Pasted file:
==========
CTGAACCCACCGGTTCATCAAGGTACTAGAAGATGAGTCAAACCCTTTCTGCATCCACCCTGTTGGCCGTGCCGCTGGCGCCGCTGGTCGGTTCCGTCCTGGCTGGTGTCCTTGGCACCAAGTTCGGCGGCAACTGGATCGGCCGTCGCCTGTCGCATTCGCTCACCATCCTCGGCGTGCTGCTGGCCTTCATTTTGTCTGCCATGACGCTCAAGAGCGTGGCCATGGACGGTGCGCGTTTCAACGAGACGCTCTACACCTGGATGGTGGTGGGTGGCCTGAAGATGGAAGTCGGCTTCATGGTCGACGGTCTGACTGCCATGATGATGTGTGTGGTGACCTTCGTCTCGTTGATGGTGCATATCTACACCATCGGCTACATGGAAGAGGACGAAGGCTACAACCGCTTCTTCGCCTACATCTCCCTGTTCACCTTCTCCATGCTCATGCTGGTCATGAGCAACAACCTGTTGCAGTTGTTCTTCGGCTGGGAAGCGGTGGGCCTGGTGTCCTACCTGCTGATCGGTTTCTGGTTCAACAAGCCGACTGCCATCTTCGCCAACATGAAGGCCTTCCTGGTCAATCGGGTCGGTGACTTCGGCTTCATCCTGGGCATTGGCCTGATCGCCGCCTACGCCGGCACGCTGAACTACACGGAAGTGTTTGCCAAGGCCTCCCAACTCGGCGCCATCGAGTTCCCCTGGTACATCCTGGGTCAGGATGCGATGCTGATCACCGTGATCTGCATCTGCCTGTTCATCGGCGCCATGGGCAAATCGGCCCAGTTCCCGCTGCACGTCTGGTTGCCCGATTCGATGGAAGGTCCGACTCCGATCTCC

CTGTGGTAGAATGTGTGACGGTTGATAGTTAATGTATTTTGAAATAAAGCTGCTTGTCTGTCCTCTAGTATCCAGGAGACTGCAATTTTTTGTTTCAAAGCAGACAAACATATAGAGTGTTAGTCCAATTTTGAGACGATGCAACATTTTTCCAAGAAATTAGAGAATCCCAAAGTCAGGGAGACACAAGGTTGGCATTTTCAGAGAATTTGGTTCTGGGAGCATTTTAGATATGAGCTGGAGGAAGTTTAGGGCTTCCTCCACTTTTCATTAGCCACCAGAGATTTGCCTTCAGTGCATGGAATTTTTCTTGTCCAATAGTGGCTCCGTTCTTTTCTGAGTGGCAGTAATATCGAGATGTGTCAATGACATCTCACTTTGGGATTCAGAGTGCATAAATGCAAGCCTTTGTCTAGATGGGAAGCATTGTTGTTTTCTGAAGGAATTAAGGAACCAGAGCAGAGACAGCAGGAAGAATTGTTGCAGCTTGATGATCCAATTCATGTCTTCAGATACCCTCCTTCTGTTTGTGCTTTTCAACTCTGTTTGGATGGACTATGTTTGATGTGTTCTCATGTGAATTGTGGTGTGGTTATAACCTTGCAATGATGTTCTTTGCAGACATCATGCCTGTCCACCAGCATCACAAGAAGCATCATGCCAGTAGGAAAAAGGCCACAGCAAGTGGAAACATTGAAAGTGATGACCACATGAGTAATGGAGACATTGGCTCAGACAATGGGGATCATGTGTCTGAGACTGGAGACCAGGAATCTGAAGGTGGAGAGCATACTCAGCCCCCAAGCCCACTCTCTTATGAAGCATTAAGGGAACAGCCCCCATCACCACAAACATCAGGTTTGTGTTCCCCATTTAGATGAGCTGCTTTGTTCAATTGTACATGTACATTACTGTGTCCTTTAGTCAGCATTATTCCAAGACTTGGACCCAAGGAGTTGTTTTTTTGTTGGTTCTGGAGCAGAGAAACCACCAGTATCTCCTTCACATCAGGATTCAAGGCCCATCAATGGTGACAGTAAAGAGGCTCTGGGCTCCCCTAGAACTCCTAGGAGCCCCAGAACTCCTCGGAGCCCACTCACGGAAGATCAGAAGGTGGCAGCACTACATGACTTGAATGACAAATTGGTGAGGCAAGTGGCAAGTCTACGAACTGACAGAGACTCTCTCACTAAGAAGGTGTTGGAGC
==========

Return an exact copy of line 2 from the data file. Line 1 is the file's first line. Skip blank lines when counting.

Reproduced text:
CTGTGGTAGAATGTGTGACGGTTGATAGTTAATGTATTTTGAAATAAAGCTGCTTGTCTGTCCTCTAGTATCCAGGAGACTGCAATTTTTTGTTTCAAAGCAGACAAACATATAGAGTGTTAGTCCAATTTTGAGACGATGCAACATTTTTCCAAGAAATTAGAGAATCCCAAAGTCAGGGAGACACAAGGTTGGCATTTTCAGAGAATTTGGTTCTGGGAGCATTTTAGATATGAGCTGGAGGAAGTTTAGGGCTTCCTCCACTTTTCATTAGCCACCAGAGATTTGCCTTCAGTGCATGGAATTTTTCTTGTCCAATAGTGGCTCCGTTCTTTTCTGAGTGGCAGTAATATCGAGATGTGTCAATGACATCTCACTTTGGGATTCAGAGTGCATAAATGCAAGCCTTTGTCTAGATGGGAAGCATTGTTGTTTTCTGAAGGAATTAAGGAACCAGAGCAGAGACAGCAGGAAGAATTGTTGCAGCTTGATGATCCAATTCATGTCTTCAGATACCCTCCTTCTGTTTGTGCTTTTCAACTCTGTTTGGATGGACTATGTTTGATGTGTTCTCATGTGAATTGTGGTGTGGTTATAACCTTGCAATGATGTTCTTTGCAGACATCATGCCTGTCCACCAGCATCACAAGAAGCATCATGCCAGTAGGAAAAAGGCCACAGCAAGTGGAAACATTGAAAGTGATGACCACATGAGTAATGGAGACATTGGCTCAGACAATGGGGATCATGTGTCTGAGACTGGAGACCAGGAATCTGAAGGTGGAGAGCATACTCAGCCCCCAAGCCCACTCTCTTATGAAGCATTAAGGGAACAGCCCCCATCACCACAAACATCAGGTTTGTGTTCCCCATTTAGATGAGCTGCTTTGTTCAATTGTACATGTACATTACTGTGTCCTTTAGTCAGCATTATTCCAAGACTTGGACCCAAGGAGTTGTTTTTTTGTTGGTTCTGGAGCAGAGAAACCACCAGTATCTCCTTCACATCAGGATTCAAGGCCCATCAATGGTGACAGTAAAGAGGCTCTGGGCTCCCCTAGAACTCCTAGGAGCCCCAGAACTCCTCGGAGCCCACTCACGGAAGATCAGAAGGTGGCAGCACTACATGACTTGAATGACAAATTGGTGAGGCAAGTGGCAAGTCTACGAACTGACAGAGACTCTCTCACTAAGAAGGTGTTGGAGC